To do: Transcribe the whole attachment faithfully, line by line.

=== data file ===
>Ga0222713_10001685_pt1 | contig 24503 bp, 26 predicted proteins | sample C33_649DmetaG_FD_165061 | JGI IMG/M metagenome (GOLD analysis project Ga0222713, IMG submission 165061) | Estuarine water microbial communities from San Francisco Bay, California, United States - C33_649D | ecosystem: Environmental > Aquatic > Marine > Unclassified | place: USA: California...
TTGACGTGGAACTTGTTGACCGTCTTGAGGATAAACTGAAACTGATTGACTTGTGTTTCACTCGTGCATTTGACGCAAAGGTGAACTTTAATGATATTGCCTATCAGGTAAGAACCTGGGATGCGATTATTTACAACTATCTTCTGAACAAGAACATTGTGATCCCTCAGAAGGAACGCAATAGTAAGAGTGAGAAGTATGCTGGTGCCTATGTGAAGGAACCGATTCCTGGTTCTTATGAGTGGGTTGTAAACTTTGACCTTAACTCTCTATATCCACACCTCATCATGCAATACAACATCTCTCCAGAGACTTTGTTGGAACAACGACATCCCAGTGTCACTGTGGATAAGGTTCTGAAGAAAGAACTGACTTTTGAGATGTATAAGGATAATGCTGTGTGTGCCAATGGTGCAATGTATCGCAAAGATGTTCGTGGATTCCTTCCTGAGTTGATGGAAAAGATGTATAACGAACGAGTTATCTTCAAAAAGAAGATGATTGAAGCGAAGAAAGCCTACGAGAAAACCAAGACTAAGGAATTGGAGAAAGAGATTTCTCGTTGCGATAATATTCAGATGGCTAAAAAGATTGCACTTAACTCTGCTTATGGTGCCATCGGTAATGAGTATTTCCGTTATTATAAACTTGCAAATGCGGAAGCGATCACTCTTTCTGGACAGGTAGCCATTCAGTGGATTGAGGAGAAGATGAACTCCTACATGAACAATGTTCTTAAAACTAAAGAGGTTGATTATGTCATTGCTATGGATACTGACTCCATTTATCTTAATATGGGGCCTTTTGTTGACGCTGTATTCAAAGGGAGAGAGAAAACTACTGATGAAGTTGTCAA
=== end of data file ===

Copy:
>Ga0222713_10001685_pt1 | contig 24503 bp, 26 predicted proteins | sample C33_649DmetaG_FD_165061 | JGI IMG/M metagenome (GOLD analysis project Ga0222713, IMG submission 165061) | Estuarine water microbial communities from San Francisco Bay, California, United States - C33_649D | ecosystem: Environmental > Aquatic > Marine > Unclassified | place: USA: California...
TTGACGTGGAACTTGTTGACCGTCTTGAGGATAAACTGAAACTGATTGACTTGTGTTTCACTCGTGCATTTGACGCAAAGGTGAACTTTAATGATATTGCCTATCAGGTAAGAACCTGGGATGCGATTATTTACAACTATCTTCTGAACAAGAACATTGTGATCCCTCAGAAGGAACGCAATAGTAAGAGTGAGAAGTATGCTGGTGCCTATGTGAAGGAACCGATTCCTGGTTCTTATGAGTGGGTTGTAAACTTTGACCTTAACTCTCTATATCCACACCTCATCATGCAATACAACATCTCTCCAGAGACTTTGTTGGAACAACGACATCCCAGTGTCACTGTGGATAAGGTTCTGAAGAAAGAACTGACTTTTGAGATGTATAAGGATAATGCTGTGTGTGCCAATGGTGCAATGTATCGCAAAGATGTTCGTGGATTCCTTCCTGAGTTGATGGAAAAGATGTATAACGAACGAGTTATCTTCAAAAAGAAGATGATTGAAGCGAAGAAAGCCTACGAGAAAACCAAGACTAAGGAATTGGAGAAAGAGATTTCTCGTTGCGATAATATTCAGATGGCTAAAAAGATTGCACTTAACTCTGCTTATGGTGCCATCGGTAATGAGTATTTCCGTTATTATAAACTTGCAAATGCGGAAGCGATCACTCTTTCTGGACAGGTAGCCATTCAGTGGATTGAGGAGAAGATGAACTCCTACATGAACAATGTTCTTAAAACTAAAGAGGTTGATTATGTCATTGCTATGGATACTGACTCCATTTATCTTAATATGGGGCCTTTTGTTGACGCTGTATTCAAAGGGAGAGAGAAAACTACTGATGAAGTTGTCAA